It seems Kitty can sleep anywhere, anytime. Since he can easily sleep with the TV on, you may think he can tune out noises in his sleep. This is only partially true. He actually just employs the same mechanism that many teenagers do: selective hearing.
Kitty sleeps a lot. More than most other mammals. He can clock up to 18 hours a day snoozing. However, he doesn't sleep like we do, settling down for a period of uninterrupted sleep at night. He naps several times throughout the day and is more active at night. This is adopted from his wild brethren, who hunt at night. A house cat may choose to sleep at night because it's a time when the house is nice and quiet or perhaps while you're away at work. He'll probably choose a warm, comfortable spot he can nap but still keep tabs on his family.
Cats have a superb sense of hearing. While his threshold for low sounds is about the same as humans, his ability to hear high-pitched sounds is superior. A human's high-end is around 20 kHz, but Kitty can hear about 65 kHz. This means he can hear the high-pitched squeak of a mouse even if you can't. He'll respond more to female voices since they tend to be higher. Sometimes Kitty will be peacefully dozing and startle awake, looking around surprised. This is because he probably heard a noise you couldn't and he snapped to attention. Once he decides nothing is amiss, he'll settle back to sleep.
One Ear Open
Kitty is keeping tabs on his territory even when he snoozes. Kitty has an understanding of which noises are normal and which are not. Noises he used to, like the dryer or dishwasher running, won't disturb his slumber. However, if he hears something that is out of the ordinary he'll wake up alert to check out what disturbed him. Sometimes this can be something that signals danger -- or perhaps you simply filled his food bowl.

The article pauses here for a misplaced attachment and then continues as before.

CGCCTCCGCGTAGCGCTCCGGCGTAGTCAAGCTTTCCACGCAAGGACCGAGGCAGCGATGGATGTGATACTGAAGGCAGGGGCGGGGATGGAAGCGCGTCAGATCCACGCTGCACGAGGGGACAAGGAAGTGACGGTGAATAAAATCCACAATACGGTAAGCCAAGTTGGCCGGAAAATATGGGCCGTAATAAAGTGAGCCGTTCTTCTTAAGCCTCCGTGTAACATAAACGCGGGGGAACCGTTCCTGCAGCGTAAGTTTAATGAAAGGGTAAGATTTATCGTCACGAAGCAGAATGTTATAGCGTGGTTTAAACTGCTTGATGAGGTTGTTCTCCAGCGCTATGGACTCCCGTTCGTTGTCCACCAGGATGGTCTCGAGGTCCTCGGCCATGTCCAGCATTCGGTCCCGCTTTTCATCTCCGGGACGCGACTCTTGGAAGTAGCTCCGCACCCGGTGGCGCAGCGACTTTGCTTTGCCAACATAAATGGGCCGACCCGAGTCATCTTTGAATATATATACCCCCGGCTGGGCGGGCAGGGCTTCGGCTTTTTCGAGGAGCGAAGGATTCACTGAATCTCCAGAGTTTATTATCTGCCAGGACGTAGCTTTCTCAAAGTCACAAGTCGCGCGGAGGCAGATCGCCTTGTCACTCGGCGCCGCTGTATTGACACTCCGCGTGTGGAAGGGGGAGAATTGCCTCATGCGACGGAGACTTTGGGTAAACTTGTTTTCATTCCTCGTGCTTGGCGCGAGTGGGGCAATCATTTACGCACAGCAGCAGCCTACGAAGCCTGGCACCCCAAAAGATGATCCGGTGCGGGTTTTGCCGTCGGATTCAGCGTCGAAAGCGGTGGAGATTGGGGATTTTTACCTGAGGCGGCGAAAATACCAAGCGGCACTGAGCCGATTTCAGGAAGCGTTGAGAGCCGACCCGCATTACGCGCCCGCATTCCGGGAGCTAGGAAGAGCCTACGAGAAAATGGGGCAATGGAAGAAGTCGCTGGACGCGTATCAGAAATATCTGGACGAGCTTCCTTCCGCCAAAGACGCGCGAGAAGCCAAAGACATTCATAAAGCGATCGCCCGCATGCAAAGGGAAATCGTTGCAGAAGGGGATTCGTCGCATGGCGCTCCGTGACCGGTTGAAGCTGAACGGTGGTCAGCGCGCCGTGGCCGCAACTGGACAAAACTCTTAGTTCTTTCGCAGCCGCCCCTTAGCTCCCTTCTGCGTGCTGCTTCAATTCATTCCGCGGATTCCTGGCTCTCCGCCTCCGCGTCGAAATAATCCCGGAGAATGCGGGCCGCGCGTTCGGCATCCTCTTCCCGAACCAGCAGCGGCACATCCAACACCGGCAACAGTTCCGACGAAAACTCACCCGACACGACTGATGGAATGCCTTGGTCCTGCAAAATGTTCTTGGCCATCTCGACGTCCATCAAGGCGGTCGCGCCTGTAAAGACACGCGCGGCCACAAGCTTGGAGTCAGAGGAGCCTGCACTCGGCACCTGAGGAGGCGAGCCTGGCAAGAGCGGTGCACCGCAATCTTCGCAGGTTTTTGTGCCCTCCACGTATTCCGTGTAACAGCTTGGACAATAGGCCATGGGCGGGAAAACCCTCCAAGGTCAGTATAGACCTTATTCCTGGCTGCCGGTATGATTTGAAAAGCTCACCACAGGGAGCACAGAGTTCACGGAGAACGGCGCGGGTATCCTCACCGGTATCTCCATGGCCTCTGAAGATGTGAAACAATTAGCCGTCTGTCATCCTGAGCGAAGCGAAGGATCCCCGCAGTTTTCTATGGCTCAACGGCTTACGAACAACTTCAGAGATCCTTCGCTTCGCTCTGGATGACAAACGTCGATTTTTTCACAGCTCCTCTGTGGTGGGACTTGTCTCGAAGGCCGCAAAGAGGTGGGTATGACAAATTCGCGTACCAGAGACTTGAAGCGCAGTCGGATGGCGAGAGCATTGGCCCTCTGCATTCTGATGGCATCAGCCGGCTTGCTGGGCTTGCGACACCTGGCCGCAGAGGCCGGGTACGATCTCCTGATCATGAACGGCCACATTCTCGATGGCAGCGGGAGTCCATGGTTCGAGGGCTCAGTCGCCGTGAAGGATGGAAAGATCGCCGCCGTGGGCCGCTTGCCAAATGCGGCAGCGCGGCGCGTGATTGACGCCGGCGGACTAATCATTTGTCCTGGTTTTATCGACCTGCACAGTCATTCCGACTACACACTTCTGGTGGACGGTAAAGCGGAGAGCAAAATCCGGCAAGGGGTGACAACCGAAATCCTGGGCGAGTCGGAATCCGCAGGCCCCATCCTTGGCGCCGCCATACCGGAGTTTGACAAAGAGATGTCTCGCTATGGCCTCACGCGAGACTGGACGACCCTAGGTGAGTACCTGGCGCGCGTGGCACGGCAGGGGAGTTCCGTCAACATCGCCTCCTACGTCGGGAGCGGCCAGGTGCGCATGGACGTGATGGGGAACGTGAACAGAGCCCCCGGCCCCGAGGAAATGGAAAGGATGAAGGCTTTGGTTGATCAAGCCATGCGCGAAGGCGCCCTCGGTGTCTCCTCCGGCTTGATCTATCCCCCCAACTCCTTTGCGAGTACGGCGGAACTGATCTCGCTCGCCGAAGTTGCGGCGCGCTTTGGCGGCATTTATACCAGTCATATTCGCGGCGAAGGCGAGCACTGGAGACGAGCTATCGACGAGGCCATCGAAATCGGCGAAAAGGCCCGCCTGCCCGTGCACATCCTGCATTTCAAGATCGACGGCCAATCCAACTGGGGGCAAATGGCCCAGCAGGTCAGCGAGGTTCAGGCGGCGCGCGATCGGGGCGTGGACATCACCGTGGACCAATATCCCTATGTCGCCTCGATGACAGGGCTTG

Since Kitty is naturally nocturnal, meaning he's up at night, he's ability to jolt awake at the slightest noise is a good defense mechanism. When your cat is sleeping, he's pretty vulnerable. Since he sleeps during the day, he's easy pickings to predators who hunt during the daylight. While Kitty can go into deep sleep cycles, it's only for very short periods of time. You'll recognize this deep sleep, called REM or rapid eye movement, because he'll twitch his whiskers, ears and paws. Even then, he's ready to wake up in an instant in case he needs to flee from a potential predator.
Always check with your veterinarian before changing your pet’s diet, medication, or physical activity routines. This information is not a substitute for a vet’s opinion.
- VetInfo: Understanding Cat Sleeping Patterns
- The Enyclopedia of The Cat; Michael Pollard
- Why Does My Cat Do That?; Catherine Davidson